Admittedly, this may look like an increasingly difficult process, given the latest news from the front lines of climate change. The Intergovernmental Panel on Climate Change (IPCC) released the first of three installments of the Sixth Assessment Report earlier this month. This first part of the new report updated the current scientific understanding of climate change; the big story is the growing confidence in the link between carbon dioxide in the atmosphere, rising global temperatures, and accelerating climate impacts. This is supported by updated climate models that provide more detailed projections about possible future conditions which—and this is crucial—depend on the choices humans make about carbon emissions.
The new report states confidently that the trend toward more weather extremes is caused by excess carbon dioxide in the atmosphere, and that these trends are highly likely to continue until carbon dioxide emissions are reduced to zero.
The warming will continue until carbon dioxide pollution stops. The more additional carbon dioxide we add to the atmosphere, the more warming we will get in the future. So the IPCC report spends a lot of time looking at what cuts in our global carbon dioxide emissions would be needed to keep temperatures from rising more than 1.5 degrees Celsius (2.7 degrees Fahrenheit) above pre-industrial levels. In the Paris Climate Agreement, countries around the world agreed to take primary steps to limit warming to 2 degrees Celsius (3.6 degrees Fahrenheit), but also take additional steps to limit warming to 1.5 degrees Celsius. Limiting warming to 1.5 degrees would decrease the risks of food and water insecurity and potentially save global coral reefs from complete devastation.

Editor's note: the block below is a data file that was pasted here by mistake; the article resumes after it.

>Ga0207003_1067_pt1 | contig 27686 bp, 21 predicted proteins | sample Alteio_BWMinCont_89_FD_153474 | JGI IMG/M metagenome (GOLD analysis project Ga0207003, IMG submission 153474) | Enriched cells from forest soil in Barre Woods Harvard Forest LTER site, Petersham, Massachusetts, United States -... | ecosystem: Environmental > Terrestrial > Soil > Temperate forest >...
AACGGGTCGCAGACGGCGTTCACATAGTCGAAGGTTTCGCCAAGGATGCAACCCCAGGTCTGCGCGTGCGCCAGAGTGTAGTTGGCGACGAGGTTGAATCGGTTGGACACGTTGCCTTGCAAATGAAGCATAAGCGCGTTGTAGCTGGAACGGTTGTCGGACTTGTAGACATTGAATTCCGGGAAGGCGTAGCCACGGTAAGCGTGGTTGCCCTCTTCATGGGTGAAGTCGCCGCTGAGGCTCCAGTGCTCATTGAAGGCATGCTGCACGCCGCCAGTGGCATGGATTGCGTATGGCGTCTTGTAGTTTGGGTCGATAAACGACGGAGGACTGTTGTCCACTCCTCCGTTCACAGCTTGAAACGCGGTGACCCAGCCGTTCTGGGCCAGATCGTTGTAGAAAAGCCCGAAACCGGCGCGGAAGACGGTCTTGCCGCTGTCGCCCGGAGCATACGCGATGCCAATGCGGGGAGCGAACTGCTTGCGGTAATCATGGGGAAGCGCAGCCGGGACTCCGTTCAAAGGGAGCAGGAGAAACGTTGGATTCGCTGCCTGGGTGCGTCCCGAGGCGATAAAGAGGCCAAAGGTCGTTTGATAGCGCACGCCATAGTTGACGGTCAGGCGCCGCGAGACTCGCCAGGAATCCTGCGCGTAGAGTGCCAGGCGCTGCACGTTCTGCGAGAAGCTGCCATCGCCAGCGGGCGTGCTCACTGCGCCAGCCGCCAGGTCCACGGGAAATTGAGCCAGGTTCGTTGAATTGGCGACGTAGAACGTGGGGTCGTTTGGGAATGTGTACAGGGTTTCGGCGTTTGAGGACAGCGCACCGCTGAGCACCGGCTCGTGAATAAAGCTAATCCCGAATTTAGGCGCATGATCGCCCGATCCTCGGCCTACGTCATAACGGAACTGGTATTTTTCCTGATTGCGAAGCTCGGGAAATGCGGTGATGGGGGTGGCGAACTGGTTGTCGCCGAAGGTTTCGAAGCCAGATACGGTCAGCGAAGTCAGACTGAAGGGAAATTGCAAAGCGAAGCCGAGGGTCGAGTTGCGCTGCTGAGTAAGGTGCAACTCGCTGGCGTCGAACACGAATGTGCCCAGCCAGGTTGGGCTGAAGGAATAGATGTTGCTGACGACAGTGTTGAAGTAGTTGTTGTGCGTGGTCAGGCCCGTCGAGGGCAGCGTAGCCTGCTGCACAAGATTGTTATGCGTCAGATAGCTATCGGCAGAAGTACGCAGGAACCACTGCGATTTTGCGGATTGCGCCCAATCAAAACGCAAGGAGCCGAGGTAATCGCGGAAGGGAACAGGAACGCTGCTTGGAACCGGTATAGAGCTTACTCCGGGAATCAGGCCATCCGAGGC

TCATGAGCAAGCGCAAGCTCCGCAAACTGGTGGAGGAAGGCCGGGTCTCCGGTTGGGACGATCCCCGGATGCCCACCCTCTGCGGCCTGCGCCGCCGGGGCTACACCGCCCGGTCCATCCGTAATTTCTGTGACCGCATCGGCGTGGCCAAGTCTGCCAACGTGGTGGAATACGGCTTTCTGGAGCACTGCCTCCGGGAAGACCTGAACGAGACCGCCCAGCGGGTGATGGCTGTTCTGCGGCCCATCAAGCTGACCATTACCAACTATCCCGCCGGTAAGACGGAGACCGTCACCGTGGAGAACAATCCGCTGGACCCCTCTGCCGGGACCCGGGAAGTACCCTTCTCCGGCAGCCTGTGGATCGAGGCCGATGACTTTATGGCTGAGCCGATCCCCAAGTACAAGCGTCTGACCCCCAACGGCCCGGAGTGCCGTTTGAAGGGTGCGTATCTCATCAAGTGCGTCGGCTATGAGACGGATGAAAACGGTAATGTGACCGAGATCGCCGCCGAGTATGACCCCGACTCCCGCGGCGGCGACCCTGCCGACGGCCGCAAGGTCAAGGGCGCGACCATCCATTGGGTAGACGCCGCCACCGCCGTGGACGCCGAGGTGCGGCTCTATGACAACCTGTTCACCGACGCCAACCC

Meeting the 1.5-degree target is not impossible, but it is becoming increasingly difficult. Changes that were predicted in prior reports have come to pass and scientists have very high confidence that warming trends will continue. The report also emphasizes the risks of compound extremes, joint occurrences of potentially damaging events that become more likely at higher levels of warming—like what is happening in Louisiana.
There is a lot of bad news in the report. On the other hand, we know what is coming and can prepare for it. We also have an increasing number of countries—significantly, that now includes the United States—as well as states, cities, businesses and institutions that have made commitments to reduce net carbon emissions to zero by 2050. Achieving these goals is possible, especially as wind turbines, solar cells, and electric batteries get better and less expensive. (Achieving these goals will also have an economic boost by creating more clean-energy jobs, reducing health care costs, and avoiding the cost of recovering from even worse climate-related disasters.)